'Effectivity' in International Law: Self-Empowerment Against Epistemological Claustrophobia
108 ASIL Proceedings (2014)
4 Pages Posted: 7 Jul 2014
Date Written: July 6, 2014
This paper critically discusses the idea of effectivity in international law and formulates epistemological remarks on the role of effectivity in the main doctrines of international law (statehood, responsibility, jurisdiction, etc). After distinguishing between effectivity and effectiveness, it argues that effectivity alleviates the fear of certain categories of professionals, and especially legal academics, of being relegated to the periphery as well as their fear of theology. It provides them with a powerful drug against epistemological claustrophobia. Most importantly, it empowers these professionals with definitional power while allowing them to be perceived as being in the back seat.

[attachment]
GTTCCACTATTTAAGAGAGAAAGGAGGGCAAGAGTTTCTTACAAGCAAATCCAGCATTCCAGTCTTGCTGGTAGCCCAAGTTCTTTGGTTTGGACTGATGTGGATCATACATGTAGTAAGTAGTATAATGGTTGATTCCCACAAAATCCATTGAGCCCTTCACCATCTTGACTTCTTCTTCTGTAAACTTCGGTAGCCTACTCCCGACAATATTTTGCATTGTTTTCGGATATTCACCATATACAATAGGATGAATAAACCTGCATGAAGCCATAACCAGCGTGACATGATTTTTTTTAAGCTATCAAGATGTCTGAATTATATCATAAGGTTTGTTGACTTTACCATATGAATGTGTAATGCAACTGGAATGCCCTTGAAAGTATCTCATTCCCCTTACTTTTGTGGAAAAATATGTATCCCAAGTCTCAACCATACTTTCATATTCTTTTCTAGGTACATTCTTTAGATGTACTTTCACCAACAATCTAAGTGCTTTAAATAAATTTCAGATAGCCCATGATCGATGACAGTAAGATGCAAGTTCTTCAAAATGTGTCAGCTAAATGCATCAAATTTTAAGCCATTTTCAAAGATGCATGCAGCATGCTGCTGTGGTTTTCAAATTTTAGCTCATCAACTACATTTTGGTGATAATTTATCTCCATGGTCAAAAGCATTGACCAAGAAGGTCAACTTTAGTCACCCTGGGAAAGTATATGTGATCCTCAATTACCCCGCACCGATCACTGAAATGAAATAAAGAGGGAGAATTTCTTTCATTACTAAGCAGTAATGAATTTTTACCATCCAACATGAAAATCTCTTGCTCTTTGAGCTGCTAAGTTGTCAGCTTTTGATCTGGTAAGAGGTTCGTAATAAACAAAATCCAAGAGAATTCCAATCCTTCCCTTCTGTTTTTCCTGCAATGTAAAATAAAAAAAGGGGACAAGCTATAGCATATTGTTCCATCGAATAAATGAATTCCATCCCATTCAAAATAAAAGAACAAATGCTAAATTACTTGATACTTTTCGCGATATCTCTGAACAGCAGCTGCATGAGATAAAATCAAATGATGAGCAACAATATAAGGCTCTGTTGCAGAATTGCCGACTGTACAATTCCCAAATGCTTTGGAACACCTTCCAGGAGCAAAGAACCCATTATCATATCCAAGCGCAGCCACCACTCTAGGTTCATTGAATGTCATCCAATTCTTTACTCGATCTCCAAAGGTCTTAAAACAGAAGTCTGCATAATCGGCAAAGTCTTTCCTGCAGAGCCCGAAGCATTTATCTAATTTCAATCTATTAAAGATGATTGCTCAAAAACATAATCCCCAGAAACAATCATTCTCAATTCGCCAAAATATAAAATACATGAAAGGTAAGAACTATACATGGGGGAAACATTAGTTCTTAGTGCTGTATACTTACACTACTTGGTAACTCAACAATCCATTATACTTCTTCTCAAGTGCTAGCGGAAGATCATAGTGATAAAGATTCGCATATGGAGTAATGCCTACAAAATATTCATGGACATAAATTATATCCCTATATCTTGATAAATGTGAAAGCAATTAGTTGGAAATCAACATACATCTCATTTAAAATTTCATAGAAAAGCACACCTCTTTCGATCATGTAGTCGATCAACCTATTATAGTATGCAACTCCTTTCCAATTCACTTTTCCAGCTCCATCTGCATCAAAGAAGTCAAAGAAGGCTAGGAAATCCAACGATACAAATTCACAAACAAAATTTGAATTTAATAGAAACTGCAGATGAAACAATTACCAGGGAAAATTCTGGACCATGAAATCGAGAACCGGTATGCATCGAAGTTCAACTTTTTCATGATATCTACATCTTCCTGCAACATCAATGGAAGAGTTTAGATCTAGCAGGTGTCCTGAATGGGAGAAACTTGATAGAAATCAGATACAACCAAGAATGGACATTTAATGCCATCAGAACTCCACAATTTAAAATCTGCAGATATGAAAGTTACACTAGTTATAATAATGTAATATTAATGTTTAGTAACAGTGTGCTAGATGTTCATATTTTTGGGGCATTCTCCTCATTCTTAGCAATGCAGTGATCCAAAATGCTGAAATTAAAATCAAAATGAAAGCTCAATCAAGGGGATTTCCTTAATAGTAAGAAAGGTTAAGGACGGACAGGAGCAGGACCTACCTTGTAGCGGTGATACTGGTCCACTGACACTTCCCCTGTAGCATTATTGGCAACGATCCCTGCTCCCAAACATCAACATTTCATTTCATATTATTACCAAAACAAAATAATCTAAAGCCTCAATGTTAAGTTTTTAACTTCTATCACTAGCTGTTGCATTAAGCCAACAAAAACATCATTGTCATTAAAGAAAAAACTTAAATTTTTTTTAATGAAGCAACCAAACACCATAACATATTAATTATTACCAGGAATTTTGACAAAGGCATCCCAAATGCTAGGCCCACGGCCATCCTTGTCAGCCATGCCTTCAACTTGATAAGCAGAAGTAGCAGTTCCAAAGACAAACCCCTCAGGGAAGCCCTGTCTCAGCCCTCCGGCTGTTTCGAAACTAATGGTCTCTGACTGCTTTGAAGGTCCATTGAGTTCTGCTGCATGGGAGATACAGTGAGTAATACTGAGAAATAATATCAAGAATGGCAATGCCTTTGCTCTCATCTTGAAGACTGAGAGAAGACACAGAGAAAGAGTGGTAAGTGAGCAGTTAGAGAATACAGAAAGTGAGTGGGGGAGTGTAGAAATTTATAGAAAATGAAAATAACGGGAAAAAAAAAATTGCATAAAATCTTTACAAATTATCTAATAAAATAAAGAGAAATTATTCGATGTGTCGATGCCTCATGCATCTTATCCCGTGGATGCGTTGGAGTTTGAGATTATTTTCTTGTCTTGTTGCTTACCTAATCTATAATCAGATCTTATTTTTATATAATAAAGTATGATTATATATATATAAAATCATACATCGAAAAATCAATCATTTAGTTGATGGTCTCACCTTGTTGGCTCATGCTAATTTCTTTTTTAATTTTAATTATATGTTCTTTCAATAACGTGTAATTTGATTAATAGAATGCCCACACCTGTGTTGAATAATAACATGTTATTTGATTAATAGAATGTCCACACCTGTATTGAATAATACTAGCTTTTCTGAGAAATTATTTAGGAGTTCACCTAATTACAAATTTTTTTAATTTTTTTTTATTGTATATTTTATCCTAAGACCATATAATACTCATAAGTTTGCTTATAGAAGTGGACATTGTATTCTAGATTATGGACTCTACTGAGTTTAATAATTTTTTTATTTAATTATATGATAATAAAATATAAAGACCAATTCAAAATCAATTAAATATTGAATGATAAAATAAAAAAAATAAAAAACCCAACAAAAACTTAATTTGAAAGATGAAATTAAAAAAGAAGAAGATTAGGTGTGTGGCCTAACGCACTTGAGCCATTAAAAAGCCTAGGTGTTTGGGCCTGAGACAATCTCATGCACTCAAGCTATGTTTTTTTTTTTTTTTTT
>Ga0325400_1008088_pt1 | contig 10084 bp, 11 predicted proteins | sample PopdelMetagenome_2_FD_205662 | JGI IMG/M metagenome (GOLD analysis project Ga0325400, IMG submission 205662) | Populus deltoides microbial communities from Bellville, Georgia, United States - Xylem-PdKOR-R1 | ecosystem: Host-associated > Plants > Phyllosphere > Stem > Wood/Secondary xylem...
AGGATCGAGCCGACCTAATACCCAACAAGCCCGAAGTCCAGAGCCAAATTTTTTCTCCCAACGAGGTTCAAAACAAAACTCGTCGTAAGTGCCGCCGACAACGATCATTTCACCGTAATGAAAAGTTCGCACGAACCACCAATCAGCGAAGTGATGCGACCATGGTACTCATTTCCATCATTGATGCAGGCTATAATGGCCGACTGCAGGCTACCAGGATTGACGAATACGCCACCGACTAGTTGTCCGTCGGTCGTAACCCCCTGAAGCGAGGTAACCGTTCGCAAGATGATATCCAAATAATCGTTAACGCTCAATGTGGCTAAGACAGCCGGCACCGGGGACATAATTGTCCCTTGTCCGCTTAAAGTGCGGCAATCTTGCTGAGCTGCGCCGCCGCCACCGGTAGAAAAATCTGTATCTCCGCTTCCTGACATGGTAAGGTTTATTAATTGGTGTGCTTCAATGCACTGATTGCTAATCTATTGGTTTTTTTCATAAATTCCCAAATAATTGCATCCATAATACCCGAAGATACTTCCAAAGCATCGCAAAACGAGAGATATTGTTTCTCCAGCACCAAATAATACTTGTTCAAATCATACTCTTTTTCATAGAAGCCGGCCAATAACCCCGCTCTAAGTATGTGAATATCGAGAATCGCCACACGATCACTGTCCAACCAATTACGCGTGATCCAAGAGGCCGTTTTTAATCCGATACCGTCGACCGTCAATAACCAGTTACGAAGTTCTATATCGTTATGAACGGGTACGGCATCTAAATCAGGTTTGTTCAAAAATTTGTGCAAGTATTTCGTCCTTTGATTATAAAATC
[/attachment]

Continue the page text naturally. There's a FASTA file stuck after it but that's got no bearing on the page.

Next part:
Keywords: International Law, Effectivity, Effectiveness, Compliance, Epistemology, Descriptive Categories, Methodology of International Law, Legal Theory, Effective Controle, Statehood
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